In our Faye Rubenstein Weiss Sanctuary, a beautiful room, the flame-like wrought-iron light above the Ark is the Ner Tamid, the Eternal Light. We have Eternal Lights above the Arks in all our praying spaces.
Flames have played an important symbolic role in Judaism. In the Temple in Jerusalem there was of course fire for burnt offerings. There was, some say, from Aaron’s instructions in constructing the Tabernacle in Exodus 30:1, a continually burning incense censor made of acacia wood overlaid with gold in front of the Ark of the Covenant in the Temple. And there was the large menorah - the original Eternal Light - in the Temple, burning inside the western section.
In Parashat Tetzaveh (Exodus 27:20 et seq.), where the building of the Temple is described, the Israelites are told to “bring clear oil of beaten olives for lighting, for kindling lamps regularly. Aaron and his sons shall set them up in the Tent of Meeting, outside the curtain which is over [the Ark of] the Pact, [to burn] from evening to morning before the Lord. It shall be a due from the Israelites for all time, throughout the ages.”
The Ner Tamid represents God’s eternal, bright, warm, burning presence in our lives, lighting the path - the Torah - for us to read and understand.
In later times, in synagogues, the lamp burned oil, and it had to be tended by a gabbai who made certain it did not go out. This seems to be one of the few practices carried through the ages from the days of the Temple. Those who gave money to the fund for the light’s upkeep were mentioned in a Mi Sheberakh long recited after the Torah reading on Shabbat. At first, Eternal Light was mounted above the western wall of a synagogue, to remember the Temple’s menorah location, but later practice has it was mounted above the Ark, as Aaron had originally been instructed to place his lamp.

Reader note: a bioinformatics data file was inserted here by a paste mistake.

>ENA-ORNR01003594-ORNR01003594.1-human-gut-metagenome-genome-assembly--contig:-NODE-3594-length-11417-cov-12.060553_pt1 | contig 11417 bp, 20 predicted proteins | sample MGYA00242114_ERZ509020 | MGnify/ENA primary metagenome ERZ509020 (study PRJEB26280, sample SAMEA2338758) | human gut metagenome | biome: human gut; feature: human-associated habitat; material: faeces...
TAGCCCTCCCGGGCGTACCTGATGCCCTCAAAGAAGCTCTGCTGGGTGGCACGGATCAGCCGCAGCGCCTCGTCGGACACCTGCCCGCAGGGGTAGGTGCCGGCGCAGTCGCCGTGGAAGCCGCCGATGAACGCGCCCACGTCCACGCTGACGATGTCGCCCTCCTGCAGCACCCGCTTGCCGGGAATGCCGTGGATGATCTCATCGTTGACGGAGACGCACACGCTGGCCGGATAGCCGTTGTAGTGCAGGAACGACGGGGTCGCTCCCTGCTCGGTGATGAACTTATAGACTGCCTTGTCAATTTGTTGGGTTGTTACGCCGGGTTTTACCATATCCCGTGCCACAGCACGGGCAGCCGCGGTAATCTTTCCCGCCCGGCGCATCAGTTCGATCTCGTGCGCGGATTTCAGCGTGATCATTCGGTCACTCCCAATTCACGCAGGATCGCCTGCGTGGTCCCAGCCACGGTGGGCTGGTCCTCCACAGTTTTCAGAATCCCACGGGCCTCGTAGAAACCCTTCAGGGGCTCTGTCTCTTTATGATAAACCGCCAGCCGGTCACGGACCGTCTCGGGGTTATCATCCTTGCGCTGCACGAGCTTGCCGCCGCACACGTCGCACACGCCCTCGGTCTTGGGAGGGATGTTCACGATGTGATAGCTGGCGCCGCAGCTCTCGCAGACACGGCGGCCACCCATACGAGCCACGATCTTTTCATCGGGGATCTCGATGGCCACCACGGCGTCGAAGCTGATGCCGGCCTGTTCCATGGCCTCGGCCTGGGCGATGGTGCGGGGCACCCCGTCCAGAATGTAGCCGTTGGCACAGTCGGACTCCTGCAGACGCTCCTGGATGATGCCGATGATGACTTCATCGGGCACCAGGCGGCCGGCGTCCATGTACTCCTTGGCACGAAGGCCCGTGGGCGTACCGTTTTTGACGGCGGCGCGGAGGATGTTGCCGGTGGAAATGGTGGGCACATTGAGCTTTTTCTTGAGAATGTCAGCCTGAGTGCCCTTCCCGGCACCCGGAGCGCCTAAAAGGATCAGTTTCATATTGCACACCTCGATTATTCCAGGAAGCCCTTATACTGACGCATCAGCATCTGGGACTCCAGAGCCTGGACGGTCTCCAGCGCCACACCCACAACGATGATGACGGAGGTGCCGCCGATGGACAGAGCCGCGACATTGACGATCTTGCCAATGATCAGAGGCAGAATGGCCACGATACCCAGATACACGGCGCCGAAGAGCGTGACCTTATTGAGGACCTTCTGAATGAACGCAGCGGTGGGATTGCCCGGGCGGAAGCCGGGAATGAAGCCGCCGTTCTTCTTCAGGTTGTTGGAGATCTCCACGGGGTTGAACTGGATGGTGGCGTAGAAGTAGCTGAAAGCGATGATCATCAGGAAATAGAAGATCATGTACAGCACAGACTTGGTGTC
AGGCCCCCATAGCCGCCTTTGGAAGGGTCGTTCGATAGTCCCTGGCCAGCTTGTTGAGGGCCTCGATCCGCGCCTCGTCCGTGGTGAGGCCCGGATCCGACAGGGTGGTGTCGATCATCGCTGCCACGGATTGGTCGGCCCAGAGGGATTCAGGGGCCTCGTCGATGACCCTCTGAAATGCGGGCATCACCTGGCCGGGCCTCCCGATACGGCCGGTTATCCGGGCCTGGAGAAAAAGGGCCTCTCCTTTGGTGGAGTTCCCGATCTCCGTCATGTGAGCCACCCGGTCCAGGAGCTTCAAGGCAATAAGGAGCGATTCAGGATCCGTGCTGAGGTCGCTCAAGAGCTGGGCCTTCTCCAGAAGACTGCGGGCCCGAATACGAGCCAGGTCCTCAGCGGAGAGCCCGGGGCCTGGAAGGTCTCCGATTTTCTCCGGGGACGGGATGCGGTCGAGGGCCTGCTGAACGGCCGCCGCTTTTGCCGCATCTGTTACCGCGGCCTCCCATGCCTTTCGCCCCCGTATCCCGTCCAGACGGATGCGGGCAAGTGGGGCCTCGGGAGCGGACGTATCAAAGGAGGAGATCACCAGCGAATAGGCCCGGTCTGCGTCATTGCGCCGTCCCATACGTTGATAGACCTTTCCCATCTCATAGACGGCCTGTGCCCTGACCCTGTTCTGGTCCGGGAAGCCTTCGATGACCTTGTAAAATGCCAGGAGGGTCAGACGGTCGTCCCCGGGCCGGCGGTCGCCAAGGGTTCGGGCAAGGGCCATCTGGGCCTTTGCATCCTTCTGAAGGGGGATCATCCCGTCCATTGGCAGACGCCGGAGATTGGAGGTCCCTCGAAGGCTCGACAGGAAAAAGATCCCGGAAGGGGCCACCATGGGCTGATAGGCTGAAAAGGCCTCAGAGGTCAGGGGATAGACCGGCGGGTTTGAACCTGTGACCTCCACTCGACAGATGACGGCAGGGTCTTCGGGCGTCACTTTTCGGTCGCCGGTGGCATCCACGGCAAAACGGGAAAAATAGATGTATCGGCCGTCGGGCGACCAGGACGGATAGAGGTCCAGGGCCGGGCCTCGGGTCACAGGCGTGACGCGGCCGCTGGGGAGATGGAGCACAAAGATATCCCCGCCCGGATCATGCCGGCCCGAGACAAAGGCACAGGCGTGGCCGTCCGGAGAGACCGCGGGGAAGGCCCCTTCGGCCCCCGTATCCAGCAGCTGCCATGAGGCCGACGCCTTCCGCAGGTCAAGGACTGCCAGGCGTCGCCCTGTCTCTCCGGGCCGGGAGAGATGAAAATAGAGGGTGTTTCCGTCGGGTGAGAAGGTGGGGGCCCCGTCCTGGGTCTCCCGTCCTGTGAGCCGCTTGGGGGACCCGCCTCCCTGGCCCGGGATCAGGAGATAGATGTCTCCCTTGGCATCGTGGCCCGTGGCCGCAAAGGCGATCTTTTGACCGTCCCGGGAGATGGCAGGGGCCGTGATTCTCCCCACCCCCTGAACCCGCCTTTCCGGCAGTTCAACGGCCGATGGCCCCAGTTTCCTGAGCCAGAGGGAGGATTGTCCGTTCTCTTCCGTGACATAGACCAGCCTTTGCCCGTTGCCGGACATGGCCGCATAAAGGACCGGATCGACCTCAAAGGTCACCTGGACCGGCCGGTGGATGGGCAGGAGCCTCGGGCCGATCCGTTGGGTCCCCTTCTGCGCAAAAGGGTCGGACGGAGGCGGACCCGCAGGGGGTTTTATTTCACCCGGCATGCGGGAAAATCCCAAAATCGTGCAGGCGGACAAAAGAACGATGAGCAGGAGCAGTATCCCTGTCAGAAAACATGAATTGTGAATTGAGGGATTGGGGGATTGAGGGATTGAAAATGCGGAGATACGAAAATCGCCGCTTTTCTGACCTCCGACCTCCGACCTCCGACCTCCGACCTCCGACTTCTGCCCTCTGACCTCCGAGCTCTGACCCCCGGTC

Nowadays, we use electric lights. Yes, they do go out, and we try to replace the lamps expediently. I recall being in a synagogue where the fellow who had created the Ner Tamid had recently passed away, and the light was out when we arrived for services on Shabbat. Adat Shalom Reconstructionist Congregation in Bethesda, Maryland, which strives for environmental wholesomeness, was reportedly one of the first to power its Ner Tamid with solar power. Perhaps soon ours will be solar-powered as well!